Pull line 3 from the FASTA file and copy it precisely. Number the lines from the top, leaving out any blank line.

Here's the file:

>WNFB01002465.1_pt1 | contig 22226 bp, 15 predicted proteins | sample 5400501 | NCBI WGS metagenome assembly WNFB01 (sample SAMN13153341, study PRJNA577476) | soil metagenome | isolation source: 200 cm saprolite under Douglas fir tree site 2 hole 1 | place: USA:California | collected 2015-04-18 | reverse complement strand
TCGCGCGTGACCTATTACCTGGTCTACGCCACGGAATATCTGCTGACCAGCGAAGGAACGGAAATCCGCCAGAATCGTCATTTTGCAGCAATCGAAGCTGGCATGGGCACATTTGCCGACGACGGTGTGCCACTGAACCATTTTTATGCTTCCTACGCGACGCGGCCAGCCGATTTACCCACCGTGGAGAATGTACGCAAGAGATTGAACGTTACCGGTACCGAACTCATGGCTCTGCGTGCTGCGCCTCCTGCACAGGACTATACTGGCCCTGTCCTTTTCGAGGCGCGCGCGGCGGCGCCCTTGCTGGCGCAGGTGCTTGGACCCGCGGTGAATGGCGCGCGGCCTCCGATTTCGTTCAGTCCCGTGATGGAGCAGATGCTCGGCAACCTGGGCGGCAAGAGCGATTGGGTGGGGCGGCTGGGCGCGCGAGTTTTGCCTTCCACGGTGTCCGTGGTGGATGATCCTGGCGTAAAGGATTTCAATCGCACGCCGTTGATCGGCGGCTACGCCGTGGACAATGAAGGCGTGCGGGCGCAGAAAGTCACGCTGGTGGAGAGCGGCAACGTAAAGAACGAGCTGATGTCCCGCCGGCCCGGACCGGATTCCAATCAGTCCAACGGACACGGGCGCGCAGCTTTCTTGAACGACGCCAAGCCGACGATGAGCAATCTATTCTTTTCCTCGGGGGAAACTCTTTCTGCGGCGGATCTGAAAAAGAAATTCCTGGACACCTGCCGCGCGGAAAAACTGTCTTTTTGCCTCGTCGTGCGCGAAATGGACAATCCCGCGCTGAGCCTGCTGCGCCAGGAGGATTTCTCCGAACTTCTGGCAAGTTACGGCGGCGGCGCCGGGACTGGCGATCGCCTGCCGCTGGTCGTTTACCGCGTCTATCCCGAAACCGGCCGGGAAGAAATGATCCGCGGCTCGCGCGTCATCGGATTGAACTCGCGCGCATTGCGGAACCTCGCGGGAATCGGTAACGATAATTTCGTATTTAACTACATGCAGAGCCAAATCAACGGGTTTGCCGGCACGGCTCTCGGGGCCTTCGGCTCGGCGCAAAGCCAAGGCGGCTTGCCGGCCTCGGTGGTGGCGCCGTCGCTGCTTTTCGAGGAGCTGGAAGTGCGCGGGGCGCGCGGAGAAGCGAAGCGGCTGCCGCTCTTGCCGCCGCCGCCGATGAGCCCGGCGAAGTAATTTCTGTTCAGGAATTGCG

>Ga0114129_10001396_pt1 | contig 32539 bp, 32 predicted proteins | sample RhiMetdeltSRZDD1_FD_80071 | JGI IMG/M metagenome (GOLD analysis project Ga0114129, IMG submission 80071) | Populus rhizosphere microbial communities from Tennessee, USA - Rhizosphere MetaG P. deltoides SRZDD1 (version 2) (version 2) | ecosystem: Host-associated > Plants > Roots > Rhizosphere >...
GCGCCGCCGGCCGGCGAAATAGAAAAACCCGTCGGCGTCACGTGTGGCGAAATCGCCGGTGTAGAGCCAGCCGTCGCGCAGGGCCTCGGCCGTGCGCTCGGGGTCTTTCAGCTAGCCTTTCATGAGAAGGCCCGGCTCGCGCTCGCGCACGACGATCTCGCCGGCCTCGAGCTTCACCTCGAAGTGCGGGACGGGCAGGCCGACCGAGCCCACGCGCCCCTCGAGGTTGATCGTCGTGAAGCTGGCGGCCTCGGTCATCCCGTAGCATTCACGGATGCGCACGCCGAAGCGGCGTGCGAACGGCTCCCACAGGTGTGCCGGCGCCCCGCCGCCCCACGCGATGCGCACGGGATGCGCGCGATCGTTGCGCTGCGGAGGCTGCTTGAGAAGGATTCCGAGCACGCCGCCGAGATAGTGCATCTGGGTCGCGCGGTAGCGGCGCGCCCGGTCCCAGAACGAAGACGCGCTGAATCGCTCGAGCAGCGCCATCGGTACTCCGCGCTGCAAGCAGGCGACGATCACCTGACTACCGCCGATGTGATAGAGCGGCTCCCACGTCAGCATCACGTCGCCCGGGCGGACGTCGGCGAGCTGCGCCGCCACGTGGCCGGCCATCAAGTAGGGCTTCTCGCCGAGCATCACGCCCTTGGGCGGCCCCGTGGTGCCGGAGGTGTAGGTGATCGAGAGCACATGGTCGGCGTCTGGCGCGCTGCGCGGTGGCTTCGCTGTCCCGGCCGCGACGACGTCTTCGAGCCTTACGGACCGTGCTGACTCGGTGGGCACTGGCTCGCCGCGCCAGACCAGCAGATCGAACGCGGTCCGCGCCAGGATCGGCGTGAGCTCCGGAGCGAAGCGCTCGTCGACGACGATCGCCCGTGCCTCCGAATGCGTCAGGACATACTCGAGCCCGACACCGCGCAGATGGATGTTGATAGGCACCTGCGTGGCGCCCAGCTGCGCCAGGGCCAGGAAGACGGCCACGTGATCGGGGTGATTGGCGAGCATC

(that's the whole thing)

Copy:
>Ga0114129_10001396_pt1 | contig 32539 bp, 32 predicted proteins | sample RhiMetdeltSRZDD1_FD_80071 | JGI IMG/M metagenome (GOLD analysis project Ga0114129, IMG submission 80071) | Populus rhizosphere microbial communities from Tennessee, USA - Rhizosphere MetaG P. deltoides SRZDD1 (version 2) (version 2) | ecosystem: Host-associated > Plants > Roots > Rhizosphere >...